Snowfall varies widely at western ski resorts
December 3, 2003
The snowpack on Independence Pass is about 90 percent of average, according to the U.S. Natural Resources Conservation Service, or NRCS. Conditions were particularly dry until late October. Several storms in November boosted the snowpack closer to normal.
The NRCS collects snowfall and precipitation data from seven computerized sites in the Roaring Fork River basin, including one at the 10,600-foot level on Independence Pass. As of Dec. 2, the conservation service data showed that all three sites in the Fryingpan River drainage were below normal for snowpack while two of three sites in the Crystal River drainage were above normal.
In the Fryingpan, the snowpack at the Ivanhoe site was at 74 percent of average. The Kiln site was at 69 percent of average while the Nast site was well below average at 12 percent.
In the Crystal, the Schoefeld site was only at 88 percent of average but McClure Pass was at 106 percent and North Lost Trail was at 110 percent.
Spotty snowfall has been common so far this winter, according to Brian Avery, a meteorologist with the National Weather Service in Grand Junction. He said one storm dumped three feet of snow near Steamboat, but only six inches a short distance away.
The NRCS data shows a handful of ski resorts in the western U.S. have benefited from above-average snowfall so far, but the early winter has been drier than normal for most.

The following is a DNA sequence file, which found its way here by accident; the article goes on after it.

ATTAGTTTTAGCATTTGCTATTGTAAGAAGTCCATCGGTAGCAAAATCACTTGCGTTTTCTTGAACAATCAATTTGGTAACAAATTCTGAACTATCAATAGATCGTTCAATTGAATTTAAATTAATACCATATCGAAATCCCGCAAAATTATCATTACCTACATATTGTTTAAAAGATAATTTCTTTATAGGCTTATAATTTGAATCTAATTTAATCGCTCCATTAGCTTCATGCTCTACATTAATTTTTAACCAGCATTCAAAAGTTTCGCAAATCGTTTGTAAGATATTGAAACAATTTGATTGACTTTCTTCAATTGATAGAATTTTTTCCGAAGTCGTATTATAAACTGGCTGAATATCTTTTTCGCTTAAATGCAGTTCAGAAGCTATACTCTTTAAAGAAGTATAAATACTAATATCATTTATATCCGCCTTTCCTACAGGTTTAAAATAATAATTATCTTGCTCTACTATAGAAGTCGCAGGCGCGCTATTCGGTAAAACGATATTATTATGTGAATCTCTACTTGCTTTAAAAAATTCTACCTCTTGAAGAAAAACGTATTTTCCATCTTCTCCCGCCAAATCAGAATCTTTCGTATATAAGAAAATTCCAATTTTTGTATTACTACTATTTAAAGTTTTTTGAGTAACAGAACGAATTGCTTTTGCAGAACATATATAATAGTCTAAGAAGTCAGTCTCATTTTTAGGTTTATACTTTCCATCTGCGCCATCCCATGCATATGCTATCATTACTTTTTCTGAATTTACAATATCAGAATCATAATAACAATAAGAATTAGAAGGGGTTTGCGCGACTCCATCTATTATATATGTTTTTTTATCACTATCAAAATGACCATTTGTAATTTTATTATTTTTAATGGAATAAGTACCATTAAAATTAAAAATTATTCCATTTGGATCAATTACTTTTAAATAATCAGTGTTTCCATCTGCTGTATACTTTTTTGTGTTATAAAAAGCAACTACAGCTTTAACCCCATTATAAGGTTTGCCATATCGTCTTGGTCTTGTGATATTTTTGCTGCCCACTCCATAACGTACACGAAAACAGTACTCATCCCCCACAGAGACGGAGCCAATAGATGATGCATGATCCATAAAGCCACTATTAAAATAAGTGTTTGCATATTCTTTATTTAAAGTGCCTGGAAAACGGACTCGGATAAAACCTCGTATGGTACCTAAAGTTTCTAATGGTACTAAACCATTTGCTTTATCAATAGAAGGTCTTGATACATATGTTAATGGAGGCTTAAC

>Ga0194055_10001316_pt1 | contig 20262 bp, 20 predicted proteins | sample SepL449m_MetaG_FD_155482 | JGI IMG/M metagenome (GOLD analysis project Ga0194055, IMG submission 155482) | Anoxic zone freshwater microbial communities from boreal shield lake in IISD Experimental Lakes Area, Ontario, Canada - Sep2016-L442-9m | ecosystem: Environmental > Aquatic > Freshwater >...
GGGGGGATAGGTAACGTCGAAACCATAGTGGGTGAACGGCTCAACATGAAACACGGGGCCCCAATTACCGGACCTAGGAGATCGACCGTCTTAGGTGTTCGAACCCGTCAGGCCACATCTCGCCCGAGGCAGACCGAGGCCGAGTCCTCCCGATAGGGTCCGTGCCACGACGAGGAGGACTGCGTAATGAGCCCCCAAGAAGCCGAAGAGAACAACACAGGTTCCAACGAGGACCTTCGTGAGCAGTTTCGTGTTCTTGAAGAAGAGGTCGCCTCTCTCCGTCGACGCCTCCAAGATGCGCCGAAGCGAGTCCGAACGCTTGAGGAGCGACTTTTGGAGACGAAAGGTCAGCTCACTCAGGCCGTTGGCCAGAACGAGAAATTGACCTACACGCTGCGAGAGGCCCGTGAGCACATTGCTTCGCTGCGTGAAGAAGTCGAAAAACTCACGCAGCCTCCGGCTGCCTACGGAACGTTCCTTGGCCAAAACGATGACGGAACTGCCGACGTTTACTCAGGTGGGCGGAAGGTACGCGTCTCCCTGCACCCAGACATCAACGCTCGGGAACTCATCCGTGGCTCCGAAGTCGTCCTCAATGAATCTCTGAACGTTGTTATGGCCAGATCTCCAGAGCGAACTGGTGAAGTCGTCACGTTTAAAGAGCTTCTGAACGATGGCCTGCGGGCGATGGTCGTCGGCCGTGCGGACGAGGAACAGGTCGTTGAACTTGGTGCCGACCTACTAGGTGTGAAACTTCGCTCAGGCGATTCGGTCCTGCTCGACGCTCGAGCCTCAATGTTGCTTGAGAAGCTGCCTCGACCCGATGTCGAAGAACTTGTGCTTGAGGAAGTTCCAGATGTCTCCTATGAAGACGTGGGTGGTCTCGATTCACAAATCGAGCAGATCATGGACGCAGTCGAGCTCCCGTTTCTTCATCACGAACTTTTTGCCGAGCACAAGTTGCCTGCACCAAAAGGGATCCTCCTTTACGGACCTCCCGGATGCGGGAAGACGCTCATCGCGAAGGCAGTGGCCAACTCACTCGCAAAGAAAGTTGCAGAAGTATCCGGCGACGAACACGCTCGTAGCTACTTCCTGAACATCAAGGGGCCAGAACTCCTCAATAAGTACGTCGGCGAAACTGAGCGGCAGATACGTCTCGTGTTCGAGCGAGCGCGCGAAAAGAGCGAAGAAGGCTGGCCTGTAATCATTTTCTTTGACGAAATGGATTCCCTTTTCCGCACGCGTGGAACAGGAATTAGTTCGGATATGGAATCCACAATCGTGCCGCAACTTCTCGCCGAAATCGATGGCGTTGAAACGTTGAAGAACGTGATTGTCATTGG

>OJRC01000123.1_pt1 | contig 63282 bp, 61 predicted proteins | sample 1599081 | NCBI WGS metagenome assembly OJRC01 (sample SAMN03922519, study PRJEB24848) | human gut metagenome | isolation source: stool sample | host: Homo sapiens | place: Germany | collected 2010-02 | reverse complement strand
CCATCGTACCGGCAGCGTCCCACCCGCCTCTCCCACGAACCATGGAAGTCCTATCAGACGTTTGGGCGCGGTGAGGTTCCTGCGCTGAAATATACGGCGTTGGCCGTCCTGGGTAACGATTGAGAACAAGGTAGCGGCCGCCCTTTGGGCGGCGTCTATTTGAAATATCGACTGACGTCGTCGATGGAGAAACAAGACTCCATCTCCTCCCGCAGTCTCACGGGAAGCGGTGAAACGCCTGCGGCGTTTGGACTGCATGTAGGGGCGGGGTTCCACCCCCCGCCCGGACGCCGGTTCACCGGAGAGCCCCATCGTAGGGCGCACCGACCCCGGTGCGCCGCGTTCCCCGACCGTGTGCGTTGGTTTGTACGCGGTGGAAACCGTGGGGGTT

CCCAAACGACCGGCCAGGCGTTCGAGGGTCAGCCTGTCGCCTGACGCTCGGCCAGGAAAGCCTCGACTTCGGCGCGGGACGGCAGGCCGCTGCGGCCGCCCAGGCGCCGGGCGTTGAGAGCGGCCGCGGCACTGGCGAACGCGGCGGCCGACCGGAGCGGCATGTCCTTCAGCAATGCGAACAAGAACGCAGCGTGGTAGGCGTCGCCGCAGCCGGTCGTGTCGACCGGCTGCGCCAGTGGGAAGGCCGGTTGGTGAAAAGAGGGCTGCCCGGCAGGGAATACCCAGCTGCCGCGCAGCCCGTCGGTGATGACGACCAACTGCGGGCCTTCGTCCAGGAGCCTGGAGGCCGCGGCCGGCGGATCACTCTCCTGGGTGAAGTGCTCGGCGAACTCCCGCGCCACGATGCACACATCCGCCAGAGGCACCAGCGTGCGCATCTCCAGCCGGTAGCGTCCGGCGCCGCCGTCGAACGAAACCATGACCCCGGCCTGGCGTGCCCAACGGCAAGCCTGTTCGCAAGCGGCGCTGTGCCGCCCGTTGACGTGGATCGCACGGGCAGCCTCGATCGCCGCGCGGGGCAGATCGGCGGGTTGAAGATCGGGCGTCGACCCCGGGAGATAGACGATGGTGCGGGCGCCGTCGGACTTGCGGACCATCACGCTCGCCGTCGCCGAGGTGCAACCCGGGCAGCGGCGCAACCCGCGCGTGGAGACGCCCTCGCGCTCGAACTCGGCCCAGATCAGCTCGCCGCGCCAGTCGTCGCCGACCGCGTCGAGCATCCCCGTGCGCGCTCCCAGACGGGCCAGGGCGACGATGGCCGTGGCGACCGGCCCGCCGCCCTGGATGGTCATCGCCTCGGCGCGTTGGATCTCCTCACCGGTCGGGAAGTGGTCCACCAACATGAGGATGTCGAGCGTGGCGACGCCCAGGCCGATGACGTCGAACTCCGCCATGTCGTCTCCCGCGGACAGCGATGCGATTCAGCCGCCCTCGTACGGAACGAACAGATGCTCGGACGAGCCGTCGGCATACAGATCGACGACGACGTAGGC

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Sites near Wolf Creek ski area were at 138 percent of normal while the Steamboat Springs area boasted a snowpack 116 percent above normal.
Park City, Utah, was about 10 percent above average, while Jackson Hole was right at its average.
California’s resorts were taking a beating as of Tuesday. The Heavenly Valley area was at 58 percent of average snowpack while Squaw Valley was only at 72 percent.
Sites near Sun Valley, Idaho, were suffering through a snowpack of 61 percent of average.
Closer to home, Telluride showed a snowpack of 94 percent of average while Winter Park came in at 93 percent. Crested Butte was at 95 percent.
However, Vail Mountain was at 68 percent of average, the Copper Mountain and Breckenridge areas were only at 65 percent and Keystone was lingering at 73 percent.
Snowpacks were in danger of dwindling due to warm temperatures and lack of precipitation. Avery of the National Weather Service said the latest 30-day outlook forecasts warm temperatures.
“Much of the West is going to be warmer than usual,” he said.
Avery has already noticed inversions, where cold air gets trapped at lower elevations and warm air stays high, that have produced temperatures at about 60 degrees at 9,000 feet.
“The upper snowpack is taking a beating,” he said.
Inversions haven’t been the issue recently. Aspen’s high temperatures were 10 degrees above normal on Sunday and Monday.
Jeff Williams, a meteorologist with Day Weather Inc. of Cheyenne, Wyo., said the jet stream has stayed north of Colorado so temperatures have been higher and conditions dry. But this weather is nothing out of the ordinary.
“I would label this current quiet, mild spell as just an small anomaly in the overall winter weather pattern,” Williams said. “Cold air is currently building in Alaska and should bring a drop in the jet stream next week, leading to an colder and unsettled weather pattern for the mountains of Colorado.”